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The Financial Express

PPP initiatives need to gather pace

Shahiduzzaman Khan | Published: March 05, 2016 22:09:59 | Updated: October 20, 2017 15:50:26


PPP initiatives need to gather pace
Response to undertaking projects on Public-Private Partnership (PPP) initiative is not that much encouraging.  Final agreements on only six projects have been signed so far while the feasibility studies of 18 projects have been completed. Besides, 11 projects are at the final stage of selecting private partners while 10 others at the stage of feasibility study. 
 
This was revealed in the first meeting of the Board of Governors of the PPP Authority held last week at the Prime Minister's Office with Prime Minister Sheikh Hasina in the chair. Stressing the importance of PPP initiatives, the Prime Minister said the government could not do everything on its alone. The PPP initiatives were needed. She asked the authorities concerned to look for the country's benefits while moving ahead with PPP projects.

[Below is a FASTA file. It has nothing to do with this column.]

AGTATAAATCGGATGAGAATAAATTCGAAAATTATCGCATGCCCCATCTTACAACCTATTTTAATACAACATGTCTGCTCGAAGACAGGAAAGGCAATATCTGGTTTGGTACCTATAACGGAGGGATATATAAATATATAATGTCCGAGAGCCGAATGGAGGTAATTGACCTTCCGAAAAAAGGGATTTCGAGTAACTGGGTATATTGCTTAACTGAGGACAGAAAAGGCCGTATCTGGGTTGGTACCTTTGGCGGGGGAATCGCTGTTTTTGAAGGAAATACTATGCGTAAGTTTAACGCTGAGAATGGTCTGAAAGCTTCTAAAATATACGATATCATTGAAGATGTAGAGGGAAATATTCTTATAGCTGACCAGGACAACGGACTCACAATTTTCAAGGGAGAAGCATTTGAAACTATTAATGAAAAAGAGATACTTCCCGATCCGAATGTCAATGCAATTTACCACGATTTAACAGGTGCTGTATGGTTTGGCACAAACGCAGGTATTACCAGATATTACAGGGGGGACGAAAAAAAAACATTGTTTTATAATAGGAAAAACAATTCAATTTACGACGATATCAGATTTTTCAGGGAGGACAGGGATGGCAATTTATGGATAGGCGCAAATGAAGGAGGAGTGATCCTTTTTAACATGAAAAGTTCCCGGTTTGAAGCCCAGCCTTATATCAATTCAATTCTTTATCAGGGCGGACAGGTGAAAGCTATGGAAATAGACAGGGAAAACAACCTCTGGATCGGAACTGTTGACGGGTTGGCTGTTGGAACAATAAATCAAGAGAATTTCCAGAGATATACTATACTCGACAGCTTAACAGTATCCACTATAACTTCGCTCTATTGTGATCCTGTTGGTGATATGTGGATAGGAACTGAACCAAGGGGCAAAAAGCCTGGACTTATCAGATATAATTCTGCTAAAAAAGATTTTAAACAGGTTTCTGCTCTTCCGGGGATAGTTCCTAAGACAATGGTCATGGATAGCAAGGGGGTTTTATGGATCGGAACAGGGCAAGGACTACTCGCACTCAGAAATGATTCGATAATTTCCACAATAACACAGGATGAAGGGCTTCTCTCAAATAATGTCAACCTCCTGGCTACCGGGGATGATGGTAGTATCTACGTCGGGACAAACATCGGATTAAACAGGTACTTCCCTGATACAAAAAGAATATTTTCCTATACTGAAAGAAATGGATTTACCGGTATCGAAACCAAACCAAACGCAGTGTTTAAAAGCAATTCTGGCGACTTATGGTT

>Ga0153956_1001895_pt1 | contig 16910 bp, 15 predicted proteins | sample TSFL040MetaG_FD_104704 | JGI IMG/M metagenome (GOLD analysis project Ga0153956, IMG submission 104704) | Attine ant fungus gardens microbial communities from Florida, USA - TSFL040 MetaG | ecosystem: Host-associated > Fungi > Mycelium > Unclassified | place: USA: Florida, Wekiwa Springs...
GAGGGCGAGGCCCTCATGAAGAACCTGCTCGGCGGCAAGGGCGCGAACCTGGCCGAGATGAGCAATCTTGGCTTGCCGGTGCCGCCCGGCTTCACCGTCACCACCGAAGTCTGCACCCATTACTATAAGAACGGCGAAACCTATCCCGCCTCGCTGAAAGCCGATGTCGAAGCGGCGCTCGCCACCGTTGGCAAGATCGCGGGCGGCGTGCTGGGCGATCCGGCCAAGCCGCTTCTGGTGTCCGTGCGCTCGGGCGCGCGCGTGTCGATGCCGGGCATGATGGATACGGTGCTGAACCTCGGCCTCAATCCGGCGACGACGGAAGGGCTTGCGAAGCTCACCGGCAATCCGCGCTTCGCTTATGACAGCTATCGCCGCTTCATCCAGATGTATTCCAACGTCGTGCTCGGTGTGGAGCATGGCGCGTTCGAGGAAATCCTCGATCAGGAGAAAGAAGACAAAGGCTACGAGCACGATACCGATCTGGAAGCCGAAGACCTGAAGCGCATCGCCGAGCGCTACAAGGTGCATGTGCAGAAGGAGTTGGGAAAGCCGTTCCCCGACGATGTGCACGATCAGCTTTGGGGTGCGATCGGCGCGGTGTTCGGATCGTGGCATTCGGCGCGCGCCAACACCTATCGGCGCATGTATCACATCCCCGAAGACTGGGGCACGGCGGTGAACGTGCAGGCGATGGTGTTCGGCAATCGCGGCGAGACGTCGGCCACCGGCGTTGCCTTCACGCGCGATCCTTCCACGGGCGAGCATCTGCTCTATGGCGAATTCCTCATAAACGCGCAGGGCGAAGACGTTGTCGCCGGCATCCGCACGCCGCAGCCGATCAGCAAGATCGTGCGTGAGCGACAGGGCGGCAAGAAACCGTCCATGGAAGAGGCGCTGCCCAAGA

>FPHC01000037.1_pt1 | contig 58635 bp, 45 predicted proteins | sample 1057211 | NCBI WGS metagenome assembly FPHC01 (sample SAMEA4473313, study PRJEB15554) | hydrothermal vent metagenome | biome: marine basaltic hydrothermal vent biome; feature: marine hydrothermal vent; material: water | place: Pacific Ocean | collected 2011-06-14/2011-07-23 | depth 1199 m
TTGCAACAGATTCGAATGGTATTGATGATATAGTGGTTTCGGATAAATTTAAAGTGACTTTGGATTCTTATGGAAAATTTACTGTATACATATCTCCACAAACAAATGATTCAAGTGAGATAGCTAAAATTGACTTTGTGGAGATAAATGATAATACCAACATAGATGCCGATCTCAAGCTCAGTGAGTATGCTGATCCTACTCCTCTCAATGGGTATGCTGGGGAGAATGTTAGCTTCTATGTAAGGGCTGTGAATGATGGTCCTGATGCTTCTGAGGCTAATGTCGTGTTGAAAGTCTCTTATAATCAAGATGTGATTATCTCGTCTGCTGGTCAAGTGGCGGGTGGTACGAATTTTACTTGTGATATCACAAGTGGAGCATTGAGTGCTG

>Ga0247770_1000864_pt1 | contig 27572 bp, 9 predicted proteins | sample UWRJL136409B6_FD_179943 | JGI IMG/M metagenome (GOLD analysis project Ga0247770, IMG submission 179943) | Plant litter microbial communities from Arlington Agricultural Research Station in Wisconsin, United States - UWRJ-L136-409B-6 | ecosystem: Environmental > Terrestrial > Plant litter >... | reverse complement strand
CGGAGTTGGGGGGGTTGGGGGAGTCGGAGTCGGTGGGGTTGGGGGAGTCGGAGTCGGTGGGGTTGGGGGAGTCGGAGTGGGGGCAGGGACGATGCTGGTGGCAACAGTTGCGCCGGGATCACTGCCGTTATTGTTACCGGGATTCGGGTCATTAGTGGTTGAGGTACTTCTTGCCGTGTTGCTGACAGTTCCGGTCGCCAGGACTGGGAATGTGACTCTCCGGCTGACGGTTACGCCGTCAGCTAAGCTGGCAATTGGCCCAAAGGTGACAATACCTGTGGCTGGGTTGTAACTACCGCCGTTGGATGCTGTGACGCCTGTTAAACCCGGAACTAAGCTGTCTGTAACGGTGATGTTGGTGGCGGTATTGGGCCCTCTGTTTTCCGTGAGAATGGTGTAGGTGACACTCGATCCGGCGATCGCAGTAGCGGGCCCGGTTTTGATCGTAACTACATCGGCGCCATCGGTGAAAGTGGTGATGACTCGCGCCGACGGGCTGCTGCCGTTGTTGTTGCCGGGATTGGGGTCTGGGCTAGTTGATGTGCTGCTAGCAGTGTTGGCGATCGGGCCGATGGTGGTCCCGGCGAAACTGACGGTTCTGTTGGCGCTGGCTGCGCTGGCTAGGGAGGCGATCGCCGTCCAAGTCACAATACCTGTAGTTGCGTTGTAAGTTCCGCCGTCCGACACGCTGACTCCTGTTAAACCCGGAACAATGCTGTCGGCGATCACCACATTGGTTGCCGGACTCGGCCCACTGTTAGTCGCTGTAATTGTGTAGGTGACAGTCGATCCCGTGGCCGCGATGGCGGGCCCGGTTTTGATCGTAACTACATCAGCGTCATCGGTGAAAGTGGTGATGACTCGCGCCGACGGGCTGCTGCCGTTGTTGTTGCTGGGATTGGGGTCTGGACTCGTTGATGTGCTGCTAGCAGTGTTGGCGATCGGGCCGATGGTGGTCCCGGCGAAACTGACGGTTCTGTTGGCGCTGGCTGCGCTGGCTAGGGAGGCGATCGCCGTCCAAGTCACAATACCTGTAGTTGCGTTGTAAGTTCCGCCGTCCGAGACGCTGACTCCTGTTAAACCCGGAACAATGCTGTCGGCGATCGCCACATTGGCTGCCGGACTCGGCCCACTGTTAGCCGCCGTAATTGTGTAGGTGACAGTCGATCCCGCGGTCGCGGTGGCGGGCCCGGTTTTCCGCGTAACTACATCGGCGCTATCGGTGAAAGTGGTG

The meeting reviewed the implementation and progress of PPP activities in the country for the last couple of years. Forty-three projects, now in the PPP pipeline, are expected to draw investments of around $14 billion. 
 
The main focus of PPP is to open up investment opportunities and deliver public services through the private sector. The PPP office determines modalities for project implementation and handover mechanism, conducts negotiations with investors, sets terms and conditions under any investment proposals and appoints advisers to projects for feasibility studies.